The importance of investing in technologists’ culture first cannot be overstated. Tech leaders must plan and build support for technologists any time an organization plans a new investment, such as a new goal or project. To ensure the completion of a new goal or task, talent strategies– such as people-first decisions– need to be scoped first to drive success with the new goal.
However, investing in the right talent strategies is a paradigm shift from consuming to creating. What we mean by this is, investing in the right talent strategies means organizations can no longer afford to participate in traditional talent strategies by being a consumer of talent; they must redefine tradition by being a creator of talent.
And we start redefining traditional investments in talent strategies by examining and then investing in the talent pipeline and onboarding environments.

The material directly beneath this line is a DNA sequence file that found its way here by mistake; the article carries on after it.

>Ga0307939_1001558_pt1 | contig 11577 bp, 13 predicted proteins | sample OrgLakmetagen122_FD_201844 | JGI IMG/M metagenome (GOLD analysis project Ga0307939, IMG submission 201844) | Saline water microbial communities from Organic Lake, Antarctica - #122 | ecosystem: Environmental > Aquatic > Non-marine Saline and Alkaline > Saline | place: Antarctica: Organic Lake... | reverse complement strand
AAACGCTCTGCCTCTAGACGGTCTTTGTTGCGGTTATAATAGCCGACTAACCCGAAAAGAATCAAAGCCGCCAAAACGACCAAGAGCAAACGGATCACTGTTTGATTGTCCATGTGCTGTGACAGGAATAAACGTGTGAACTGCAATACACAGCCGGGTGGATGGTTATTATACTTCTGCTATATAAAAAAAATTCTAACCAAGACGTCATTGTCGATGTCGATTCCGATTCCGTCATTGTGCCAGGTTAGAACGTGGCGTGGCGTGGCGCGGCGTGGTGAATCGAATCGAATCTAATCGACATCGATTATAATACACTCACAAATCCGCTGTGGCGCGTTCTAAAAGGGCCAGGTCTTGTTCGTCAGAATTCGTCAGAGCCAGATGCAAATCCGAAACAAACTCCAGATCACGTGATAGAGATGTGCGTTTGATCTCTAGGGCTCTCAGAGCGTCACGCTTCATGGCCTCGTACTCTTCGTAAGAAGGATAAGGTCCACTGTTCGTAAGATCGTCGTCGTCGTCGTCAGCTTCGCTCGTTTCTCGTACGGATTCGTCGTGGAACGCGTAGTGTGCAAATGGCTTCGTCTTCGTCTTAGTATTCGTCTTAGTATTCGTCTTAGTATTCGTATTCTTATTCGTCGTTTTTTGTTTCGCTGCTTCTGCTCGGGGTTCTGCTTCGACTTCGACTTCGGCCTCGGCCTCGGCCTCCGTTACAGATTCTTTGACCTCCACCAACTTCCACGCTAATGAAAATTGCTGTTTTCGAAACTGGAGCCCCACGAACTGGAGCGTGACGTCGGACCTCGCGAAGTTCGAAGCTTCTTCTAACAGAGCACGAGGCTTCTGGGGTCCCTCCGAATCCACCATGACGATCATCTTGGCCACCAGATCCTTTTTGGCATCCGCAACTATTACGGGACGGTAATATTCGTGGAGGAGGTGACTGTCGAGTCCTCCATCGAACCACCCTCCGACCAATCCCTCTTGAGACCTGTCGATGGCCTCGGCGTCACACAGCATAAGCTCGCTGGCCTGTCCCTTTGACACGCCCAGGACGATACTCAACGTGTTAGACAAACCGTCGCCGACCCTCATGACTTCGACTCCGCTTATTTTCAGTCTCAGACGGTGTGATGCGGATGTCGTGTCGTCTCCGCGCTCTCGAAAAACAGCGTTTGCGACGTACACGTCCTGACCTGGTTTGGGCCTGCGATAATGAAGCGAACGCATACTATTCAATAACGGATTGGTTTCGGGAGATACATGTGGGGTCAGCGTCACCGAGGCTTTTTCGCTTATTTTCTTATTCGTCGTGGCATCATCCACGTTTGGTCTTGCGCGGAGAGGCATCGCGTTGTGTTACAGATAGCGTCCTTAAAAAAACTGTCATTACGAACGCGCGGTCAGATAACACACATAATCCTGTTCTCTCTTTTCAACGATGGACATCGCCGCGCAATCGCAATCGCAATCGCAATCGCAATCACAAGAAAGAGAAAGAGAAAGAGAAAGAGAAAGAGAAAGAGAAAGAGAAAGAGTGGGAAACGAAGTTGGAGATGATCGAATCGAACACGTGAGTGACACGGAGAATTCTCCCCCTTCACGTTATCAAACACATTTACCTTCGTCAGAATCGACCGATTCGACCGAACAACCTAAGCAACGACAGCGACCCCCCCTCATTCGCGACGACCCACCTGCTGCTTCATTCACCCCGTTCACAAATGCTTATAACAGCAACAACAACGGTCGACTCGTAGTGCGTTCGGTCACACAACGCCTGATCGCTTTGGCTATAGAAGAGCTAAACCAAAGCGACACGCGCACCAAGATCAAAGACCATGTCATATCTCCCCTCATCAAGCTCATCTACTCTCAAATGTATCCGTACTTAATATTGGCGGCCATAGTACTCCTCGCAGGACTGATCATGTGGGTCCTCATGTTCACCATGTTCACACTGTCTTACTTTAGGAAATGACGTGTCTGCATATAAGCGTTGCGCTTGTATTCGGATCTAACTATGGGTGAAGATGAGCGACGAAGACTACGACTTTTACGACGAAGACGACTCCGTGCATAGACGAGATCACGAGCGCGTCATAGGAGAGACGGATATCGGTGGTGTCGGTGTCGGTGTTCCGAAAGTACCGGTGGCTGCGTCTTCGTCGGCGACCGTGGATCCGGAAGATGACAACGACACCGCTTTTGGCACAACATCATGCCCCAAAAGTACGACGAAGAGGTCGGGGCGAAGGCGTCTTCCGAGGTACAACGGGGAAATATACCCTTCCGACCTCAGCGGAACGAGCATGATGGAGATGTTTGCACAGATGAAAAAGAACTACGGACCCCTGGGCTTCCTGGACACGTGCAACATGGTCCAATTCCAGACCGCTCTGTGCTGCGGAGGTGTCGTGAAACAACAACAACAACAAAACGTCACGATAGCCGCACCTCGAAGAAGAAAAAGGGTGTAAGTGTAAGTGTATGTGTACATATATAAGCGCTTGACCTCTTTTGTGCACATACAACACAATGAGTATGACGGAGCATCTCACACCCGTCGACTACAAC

Let’s take modern software development, for example.
Moving from idea to production requires wholescale changes to the way organizations think of and invest in technologists. It also means modern software development requires both a tech and a culture transformation. Optimal workflows don’t translate to high-quality, reliable software without the right skills. And without the proper workflows, skills don’t translate to fast, on-time delivery.
Ergo, moving from idea to production requires wholescale changes to the way organizations think of and invest in technologists’ culture.
So, how can organizations change the way they think about and invest in technologists’ culture?
A great place to start is examining people-supported processes such as talent pipeline and onboarding initiatives.